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Port Royan.jpg
Coat of arms of Royan
Coat of arms
Royan is located in France
Location within Nouvelle-Aquitaine region
Royan is located in Nouvelle-Aquitaine
Coordinates: 45°37′N 1°02′W / 45.62°N 1.03°W / 45.62; -1.03Coordinates: 45°37′N 1°02′W / 45.62°N 1.03°W / 45.62; -1.03
Country France
Region Nouvelle-Aquitaine
Department Charente-Maritime
Arrondissement Rochefort
Canton Royan
Intercommunality Communauté d'agglomération Royan Atlantique
 • Mayor (2017–2020) Patrick Marengo
Area1 19.30 km2 (7.45 sq mi)
Population (2015)2 18,393
 • Density 950/km2 (2,500/sq mi)
Time zone UTC+1 (CET)
 • Summer (DST) UTC+2 (CEST)
INSEE/Postal code 17306 /17200
Elevation 0–35 m (0–115 ft)
(avg. 20 m or 66 ft)

1 French Land Register data, which excludes lakes, ponds, glaciers > 1 km2 (0.386 sq mi or 247 acres) and river estuaries.

2 Population without double counting: residents of multiple communes (e.g., students and military personnel) only counted once.

Royan (French pronunciation: ​[ʁwa.jɑ̃]; locally [ʁwe.jɑ̃] in Saintongeais dialect) is a commune in the south-west of France, located in the Department of Charente-Maritime in the region of Nouvelle-Aquitaine. Its inhabitants are known as Royannais and Royannaises.[1] With five beaches, a marina for over 1,000 boats, and an active fishing port, Royan is one of the main French Atlantic coastal resorts, and is the capital of the Côte de Beauté. As of 2013, the population of the greater urban area was 48,982. The town had 18,393 inhabitants in 2015.

Royan is located on the peninsula of Arvert, at the mouth of the Gironde estuary on its eastern shore. Royan was once of strategic importance, coveted in particular by the Visigoths and the Vikings. The city became a Protestant stronghold during the Hundred Years' War under English rule, and was besieged and destroyed by Louis XIII. During the Restoration, and especially during the Second Empire, Royan was celebrated for its sea baths. It attracted many artists during the Roaring Twenties.

Allied bombing between September 1944 and April 1945 destroyed the town. Known then as the "martyred city", it was declared a "Laboratory of research on urbanism", and it is now a showcase of the Modernist architecture of the 1950s. It was classified as a Town of Art and History (Ville d'Art et d'Histoire) in 2010.[2] Royan today is a tourist and cultural hub, with some 90,000 visitors each summer season.[3]


Royan is a seaside resort town situated in the west of the department of Charente-Maritime, in the former province of Saintonge. It lies near the Atlantic coast on the eastern side of the mouth of the Gironde estuary, the largest in Europe. Limestone cliffs alternate along its coastline with the five beaches known locally as conches.


The city of Royan is built on a calcareous rock plateau dating from the Cretaceous Period (about 150 million years ago). It is bounded by the Pousseau marshes to the north and the Pontaillac marshes to the west. The estuary, the cliffs and the conches were shaped approximately 66 million years ago by the folding of limestone layers as the Alps and the Pyrenees formed.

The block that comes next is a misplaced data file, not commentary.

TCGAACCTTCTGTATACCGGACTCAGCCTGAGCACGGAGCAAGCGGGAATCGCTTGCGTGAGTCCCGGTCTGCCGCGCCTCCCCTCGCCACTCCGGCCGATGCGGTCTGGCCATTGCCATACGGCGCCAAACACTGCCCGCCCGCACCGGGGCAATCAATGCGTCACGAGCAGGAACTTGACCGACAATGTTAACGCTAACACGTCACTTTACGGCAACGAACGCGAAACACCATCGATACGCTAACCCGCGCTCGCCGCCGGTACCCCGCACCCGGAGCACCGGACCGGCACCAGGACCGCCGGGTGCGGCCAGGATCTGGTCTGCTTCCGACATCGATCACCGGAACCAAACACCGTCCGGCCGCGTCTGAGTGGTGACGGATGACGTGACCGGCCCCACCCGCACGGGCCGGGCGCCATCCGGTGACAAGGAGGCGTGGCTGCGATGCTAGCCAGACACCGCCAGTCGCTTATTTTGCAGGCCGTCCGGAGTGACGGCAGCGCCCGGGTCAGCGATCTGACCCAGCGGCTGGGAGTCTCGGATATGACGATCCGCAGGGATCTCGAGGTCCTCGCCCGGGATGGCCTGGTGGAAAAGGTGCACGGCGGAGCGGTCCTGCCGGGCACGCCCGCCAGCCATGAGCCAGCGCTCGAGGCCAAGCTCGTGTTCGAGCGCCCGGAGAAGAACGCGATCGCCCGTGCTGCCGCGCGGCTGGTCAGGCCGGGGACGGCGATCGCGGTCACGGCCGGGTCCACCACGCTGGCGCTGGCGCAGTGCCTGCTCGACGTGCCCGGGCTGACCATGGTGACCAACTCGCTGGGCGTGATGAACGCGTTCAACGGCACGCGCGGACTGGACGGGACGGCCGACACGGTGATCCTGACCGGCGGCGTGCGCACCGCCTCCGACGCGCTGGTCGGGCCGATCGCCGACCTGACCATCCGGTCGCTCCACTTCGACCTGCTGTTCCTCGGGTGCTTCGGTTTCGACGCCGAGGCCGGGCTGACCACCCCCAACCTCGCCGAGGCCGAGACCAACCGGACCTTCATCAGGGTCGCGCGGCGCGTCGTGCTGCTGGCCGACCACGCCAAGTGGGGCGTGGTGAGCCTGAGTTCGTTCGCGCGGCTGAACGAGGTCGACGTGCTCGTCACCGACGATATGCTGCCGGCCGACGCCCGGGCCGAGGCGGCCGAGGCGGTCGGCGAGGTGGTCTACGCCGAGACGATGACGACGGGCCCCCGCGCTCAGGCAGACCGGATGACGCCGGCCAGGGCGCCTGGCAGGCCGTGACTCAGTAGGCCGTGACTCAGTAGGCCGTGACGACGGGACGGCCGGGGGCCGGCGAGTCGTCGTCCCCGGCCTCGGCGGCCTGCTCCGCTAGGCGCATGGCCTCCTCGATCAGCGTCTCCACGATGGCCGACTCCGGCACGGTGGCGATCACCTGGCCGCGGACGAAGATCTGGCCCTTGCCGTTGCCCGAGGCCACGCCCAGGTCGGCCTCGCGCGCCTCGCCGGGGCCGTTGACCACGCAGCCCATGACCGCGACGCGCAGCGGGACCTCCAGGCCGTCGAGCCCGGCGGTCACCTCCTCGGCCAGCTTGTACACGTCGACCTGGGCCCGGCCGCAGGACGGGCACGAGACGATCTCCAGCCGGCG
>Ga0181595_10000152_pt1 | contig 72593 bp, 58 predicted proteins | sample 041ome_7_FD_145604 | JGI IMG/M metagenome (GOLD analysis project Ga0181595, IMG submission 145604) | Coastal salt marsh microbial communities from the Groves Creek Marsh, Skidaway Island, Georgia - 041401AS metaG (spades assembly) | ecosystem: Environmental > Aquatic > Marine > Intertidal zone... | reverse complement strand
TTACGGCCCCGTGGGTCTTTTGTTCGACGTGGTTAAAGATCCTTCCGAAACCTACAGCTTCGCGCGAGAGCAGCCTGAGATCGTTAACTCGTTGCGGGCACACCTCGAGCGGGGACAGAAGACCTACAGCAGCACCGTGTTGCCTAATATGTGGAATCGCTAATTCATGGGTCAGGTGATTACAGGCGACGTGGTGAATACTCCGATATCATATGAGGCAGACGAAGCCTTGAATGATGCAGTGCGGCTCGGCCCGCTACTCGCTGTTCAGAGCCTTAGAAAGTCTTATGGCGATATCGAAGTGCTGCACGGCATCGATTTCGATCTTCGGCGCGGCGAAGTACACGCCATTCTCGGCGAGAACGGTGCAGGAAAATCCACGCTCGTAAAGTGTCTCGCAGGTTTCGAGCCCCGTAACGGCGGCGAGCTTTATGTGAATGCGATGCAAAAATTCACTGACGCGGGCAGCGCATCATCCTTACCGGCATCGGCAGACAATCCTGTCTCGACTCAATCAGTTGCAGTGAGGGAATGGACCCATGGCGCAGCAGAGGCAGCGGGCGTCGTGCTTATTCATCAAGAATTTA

Royan is approximately 65 kilometres (40 mi) from the administrative capital (or prefecture) of the department, La Rochelle, by departmental road D 733 and national road (Route nationale, RN) 137. It is 98 km (61 mi) from Bordeaux by departmental road D 730 and the A10 freeway, and 507 km (315 mi) from Paris. Travel time on RN 150 is just under half an hour from Royan to the city of Saintes, the historic capital of Saintonge and an important centre of art and history.


Royan SNCF railway station is the terminus of a line connecting the city to Saintes, Angoulême, and Niort (for the high-speed TGV rail link to Bordeaux and Paris).

Across the Gironde estuary, the station of La Pointe-de-Grave at Le Verdon-sur-Mer connects through the Médoc region to Bordeaux-Saint-Jean station.[4][5][better source needed]


The conurbation of Royan does not have its own airport, but Rochefort-Saint-Agnant Airport some 30 km (19 mi) away offers flights to several European destinations, including the British Isles. Also accessible is La Rochelle – Île de Ré Airport, 70 km (43 mi) away. International connections are within reach 100 km (62 mi) to the south, from Bordeaux–Mérignac Airport.


The TransGironde car-ferry provides bicycle, car and lorry transport across the Gironde estuary to the Medoc region.[6] The crossing from Royan to Le Verdon-sur-mer takes almost 20 minutes).[7] [8]


The climate is oceanic: rainfall is relatively moderate in autumn and in winter and the winters are mild. Sea breezes keep summers temperatures moderate. Two winds, the north-westerly noroît and the south-westerly suroît, blow in from the ocean and along the coast of the department. The very high average insolation of 2250 hours a year is comparable to the French Riviera.

Charente-Maritime was the department most affected by Cyclone Martin on December 27, 1999. Winds speeds were recorded of up to 198 kilometres per hour (123 mph) on the island of Oléron (Île d'Oléron) and 194 kilometres per hour (121 mph) in Royan, with severe damage to local buildings, woodland, and harbour facilities.

Climate data for Royan
Month Jan Feb Mar Apr May Jun Jul Aug Sep Oct Nov Dec Year
Average high °C (°F) 8.5
Daily mean °C (°F) 5.9
Average low °C (°F) 3.4
Average precipitation mm (inches) 82.5